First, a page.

13. 13. Solution of solids <ul><li>While covalent compounds do not dissociate, they are solvated in solution. </li></ul>
  14. 14. Electrolytes continued <ul><li>Most molecular compounds are nonelectrolytes </li></ul><ul><li>A few very polar molecular compounds however will ionize in solution and so are electrolytes( HCl, NH 3, ) when they are dissolved in water </li></ul><ul><li>HCl (g) + H 2 0 (l) H 3 O + (aq) + Cl - (aq) </li></ul><ul><li>Simulation 20 </li></ul>
  15. 15. Electrolytes continued <ul><li>Not all electrolytes conduct electricity to the same degree- some are better conductors than others- there are weak electrolytes and strong electrolytes </li></ul><ul><li>What makes them weak or strong is how much many of the ions dissociate ( split up) when in solution. If almost all do, then it is a strong electrolyte; if only a few of the ions dissociate, then it is a weak electrolyte ( chart pg 485) </li></ul><ul><li>Conductivity testers can determine if a substance is an electrolyte </li></ul>
  16. 16. Strong Electrolytes <ul><li>Strong, inorganic acids </li></ul><ul><li>Strong inorganic bases </li></ul><ul><li>Soluble salts (ionic compounds) </li></ul>
  17. 17. Weak Electrolytes <ul><li>Heavy metal halides ( PbCl 2 ) </li></ul><ul><li>NH 3 (weak base) </li></ul><ul><li>Organic acids and bases </li></ul><ul><li>H 2 O </li></ul>
  18. 18. Nonelectrolytes <ul><li>Most organic compounds </li></ul><ul><li>Nonpolar molecules </li></ul>
  19. 19. Water of Hydration <ul><li>When water is an integral part of the crystalline structure of a substance, the water is called the water of hydration </li></ul><ul><li>A substance with water of hydration in it is called a hydrate </li></ul><ul><li>Examples: CuSO 4 . 5H 2 O </li></ul><ul><li>MgSO 4 . 7H 2 O (epsom salt) </li></ul>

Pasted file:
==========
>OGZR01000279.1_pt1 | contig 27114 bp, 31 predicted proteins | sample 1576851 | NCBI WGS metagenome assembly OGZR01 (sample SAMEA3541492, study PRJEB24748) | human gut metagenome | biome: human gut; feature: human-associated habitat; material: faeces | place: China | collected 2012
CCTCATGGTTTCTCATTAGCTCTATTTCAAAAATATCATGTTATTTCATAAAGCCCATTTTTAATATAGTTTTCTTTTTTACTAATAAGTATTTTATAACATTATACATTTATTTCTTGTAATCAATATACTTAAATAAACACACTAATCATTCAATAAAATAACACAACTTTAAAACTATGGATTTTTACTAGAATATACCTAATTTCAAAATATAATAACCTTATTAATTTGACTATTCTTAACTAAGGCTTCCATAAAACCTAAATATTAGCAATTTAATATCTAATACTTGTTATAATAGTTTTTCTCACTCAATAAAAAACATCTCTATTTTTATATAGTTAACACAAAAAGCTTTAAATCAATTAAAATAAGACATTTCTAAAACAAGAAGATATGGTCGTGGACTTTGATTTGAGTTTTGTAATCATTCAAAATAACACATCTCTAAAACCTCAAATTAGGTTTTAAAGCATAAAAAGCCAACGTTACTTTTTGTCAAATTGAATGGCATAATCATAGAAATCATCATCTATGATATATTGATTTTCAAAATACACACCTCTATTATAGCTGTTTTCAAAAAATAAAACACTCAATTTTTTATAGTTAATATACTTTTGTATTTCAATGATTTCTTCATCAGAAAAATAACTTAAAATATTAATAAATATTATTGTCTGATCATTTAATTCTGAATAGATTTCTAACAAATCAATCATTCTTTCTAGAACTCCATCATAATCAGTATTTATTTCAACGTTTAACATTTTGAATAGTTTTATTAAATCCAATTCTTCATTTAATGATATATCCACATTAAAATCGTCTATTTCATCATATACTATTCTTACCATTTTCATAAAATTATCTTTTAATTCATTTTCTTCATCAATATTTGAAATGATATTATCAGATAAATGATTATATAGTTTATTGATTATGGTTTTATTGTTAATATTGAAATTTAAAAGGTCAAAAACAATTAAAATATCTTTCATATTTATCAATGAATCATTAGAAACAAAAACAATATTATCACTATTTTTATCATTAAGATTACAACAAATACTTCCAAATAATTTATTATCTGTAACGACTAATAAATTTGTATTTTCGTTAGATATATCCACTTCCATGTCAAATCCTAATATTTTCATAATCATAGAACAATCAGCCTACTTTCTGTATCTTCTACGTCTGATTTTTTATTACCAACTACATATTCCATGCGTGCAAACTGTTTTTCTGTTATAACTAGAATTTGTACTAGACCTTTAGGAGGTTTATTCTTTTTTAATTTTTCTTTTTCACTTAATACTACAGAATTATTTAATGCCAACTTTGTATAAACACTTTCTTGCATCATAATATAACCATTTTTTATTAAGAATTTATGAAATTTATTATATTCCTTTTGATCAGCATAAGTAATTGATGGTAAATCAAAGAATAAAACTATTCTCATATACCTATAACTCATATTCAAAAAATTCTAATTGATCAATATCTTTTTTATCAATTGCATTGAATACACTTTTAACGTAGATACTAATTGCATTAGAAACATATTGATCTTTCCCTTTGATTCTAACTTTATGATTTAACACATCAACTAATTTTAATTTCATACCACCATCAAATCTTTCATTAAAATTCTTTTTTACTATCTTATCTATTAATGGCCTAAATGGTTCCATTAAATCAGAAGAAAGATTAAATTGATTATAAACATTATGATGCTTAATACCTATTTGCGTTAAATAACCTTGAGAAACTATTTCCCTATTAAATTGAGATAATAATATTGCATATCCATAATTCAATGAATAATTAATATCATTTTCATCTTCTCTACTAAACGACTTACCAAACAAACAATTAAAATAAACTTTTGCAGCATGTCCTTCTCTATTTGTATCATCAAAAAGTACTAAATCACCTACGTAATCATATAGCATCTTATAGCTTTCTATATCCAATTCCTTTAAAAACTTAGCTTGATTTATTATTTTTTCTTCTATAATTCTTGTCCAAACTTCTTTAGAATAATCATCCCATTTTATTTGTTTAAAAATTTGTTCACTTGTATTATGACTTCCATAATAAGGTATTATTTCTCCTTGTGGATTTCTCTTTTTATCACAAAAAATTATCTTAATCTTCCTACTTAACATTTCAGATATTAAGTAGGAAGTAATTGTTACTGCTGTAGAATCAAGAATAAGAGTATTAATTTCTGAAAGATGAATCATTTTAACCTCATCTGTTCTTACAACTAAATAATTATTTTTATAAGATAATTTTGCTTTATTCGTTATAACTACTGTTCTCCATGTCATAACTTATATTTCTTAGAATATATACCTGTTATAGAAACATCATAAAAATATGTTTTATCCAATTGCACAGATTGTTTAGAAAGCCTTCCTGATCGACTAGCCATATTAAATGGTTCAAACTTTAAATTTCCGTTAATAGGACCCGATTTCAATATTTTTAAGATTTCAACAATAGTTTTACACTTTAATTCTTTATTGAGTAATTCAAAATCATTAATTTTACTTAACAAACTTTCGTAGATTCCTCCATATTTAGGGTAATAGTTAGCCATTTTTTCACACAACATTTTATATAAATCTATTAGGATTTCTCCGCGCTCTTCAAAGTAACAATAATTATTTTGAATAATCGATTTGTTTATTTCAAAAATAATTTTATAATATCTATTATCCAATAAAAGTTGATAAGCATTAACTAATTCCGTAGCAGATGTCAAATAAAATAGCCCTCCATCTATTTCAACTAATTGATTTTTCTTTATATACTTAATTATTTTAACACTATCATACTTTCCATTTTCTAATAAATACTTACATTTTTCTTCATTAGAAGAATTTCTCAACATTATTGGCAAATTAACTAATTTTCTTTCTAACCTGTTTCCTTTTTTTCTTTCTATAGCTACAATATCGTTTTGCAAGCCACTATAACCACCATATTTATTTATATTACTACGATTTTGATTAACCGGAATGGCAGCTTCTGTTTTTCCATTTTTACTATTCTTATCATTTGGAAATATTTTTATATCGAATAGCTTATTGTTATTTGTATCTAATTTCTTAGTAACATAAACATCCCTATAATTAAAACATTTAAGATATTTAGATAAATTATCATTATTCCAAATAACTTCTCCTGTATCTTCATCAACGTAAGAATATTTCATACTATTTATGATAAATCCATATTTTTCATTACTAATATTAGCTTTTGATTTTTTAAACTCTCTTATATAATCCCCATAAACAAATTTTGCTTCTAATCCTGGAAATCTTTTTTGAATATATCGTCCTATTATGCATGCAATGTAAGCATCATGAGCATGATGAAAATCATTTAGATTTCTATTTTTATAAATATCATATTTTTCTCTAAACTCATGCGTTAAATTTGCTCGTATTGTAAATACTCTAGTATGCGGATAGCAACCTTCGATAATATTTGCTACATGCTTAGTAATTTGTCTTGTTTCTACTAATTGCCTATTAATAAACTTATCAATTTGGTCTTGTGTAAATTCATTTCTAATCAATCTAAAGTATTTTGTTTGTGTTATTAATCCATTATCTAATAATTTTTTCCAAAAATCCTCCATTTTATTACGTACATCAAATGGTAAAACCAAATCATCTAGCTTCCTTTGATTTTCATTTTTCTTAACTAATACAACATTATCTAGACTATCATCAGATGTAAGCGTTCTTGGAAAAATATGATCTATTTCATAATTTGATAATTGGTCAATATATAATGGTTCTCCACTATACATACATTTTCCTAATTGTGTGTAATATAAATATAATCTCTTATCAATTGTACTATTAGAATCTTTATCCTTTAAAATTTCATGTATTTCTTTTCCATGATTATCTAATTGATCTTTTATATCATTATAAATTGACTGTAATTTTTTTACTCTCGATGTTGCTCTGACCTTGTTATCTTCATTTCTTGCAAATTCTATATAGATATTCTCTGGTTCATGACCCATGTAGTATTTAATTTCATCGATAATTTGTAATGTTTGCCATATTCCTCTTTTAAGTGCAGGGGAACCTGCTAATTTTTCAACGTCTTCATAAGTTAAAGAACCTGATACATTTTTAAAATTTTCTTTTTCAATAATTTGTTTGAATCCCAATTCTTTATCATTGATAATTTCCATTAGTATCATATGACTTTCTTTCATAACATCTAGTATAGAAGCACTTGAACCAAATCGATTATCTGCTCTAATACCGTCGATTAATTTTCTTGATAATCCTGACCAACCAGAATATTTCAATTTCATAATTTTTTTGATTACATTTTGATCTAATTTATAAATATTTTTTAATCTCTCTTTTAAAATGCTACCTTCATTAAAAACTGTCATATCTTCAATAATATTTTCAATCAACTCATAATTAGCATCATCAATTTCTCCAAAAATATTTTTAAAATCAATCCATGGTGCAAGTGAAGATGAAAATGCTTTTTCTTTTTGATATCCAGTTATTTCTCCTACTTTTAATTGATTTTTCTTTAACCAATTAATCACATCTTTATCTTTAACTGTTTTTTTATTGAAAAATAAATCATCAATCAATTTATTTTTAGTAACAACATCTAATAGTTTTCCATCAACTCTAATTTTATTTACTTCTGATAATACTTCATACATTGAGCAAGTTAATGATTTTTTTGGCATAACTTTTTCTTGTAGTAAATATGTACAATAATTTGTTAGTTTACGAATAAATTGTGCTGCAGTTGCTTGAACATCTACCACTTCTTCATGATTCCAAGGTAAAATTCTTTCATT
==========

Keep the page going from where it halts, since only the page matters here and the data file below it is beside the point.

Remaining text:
20. 20. Hydrates <ul><li>Water in hydrates is not held very tightly and so hydrates tend to have noticable vapor pressures ( from water leaving the crystal) </li></ul><ul><li>If the hydrate’s vapor pressure is higher than water vapor pressure, the hydrate will effloresce , which means it loses its water of hydration naturally-this is why some hydrates become coated with a white powder- it is the anhydrous form of the compound </li></ul>
  21. 21. Hydrates con’td <ul><li>Hygroscopic compounds are hydrates that remove water from the air- they have a low vapor pressure </li></ul><ul><li>They are used as desiccants - they remove moisture from the air (like from the shoebox of that expensive leather boots you got) </li></ul><ul><li>Deliquescent compounds are so hygroscopic (water loving) they remove enough from water from the air to turn into a solution. This occurs when their vapor pressure is much lower than water’s </li></ul><ul><li>CaCl 2 . H 2 O CaCl 2 . 2H 2 O </li></ul>
  22. 22. % Water in a Hydrate <ul><li>You can calculate the % water in a hydrate similar to % composition problems </li></ul><ul><li>Mass of Water x 100 </li></ul><ul><li>Total mass of Compound </li></ul>
  23. 23. Problem <ul><li>Find the % by mass of water in sodium carbonate decahydrate. ( Na 2 CO 3 . 10H 2 O) </li></ul><ul><li>10 x 18g/1mol= 180g water </li></ul><ul><li>2(23)+12+3(16) +180=286g Na 2 CO 3 . 10H 2 O </li></ul><ul><li>180g/286 x 100=62.9% </li></ul>
  24. 24. What is the % water in CuSO 4 . 5H 2 0 <ul><li>2 sig figs </li></ul>
  25. 25. What is the % water in CaCl 2 . 6H 2 O <ul><li>2 sig figs </li></ul>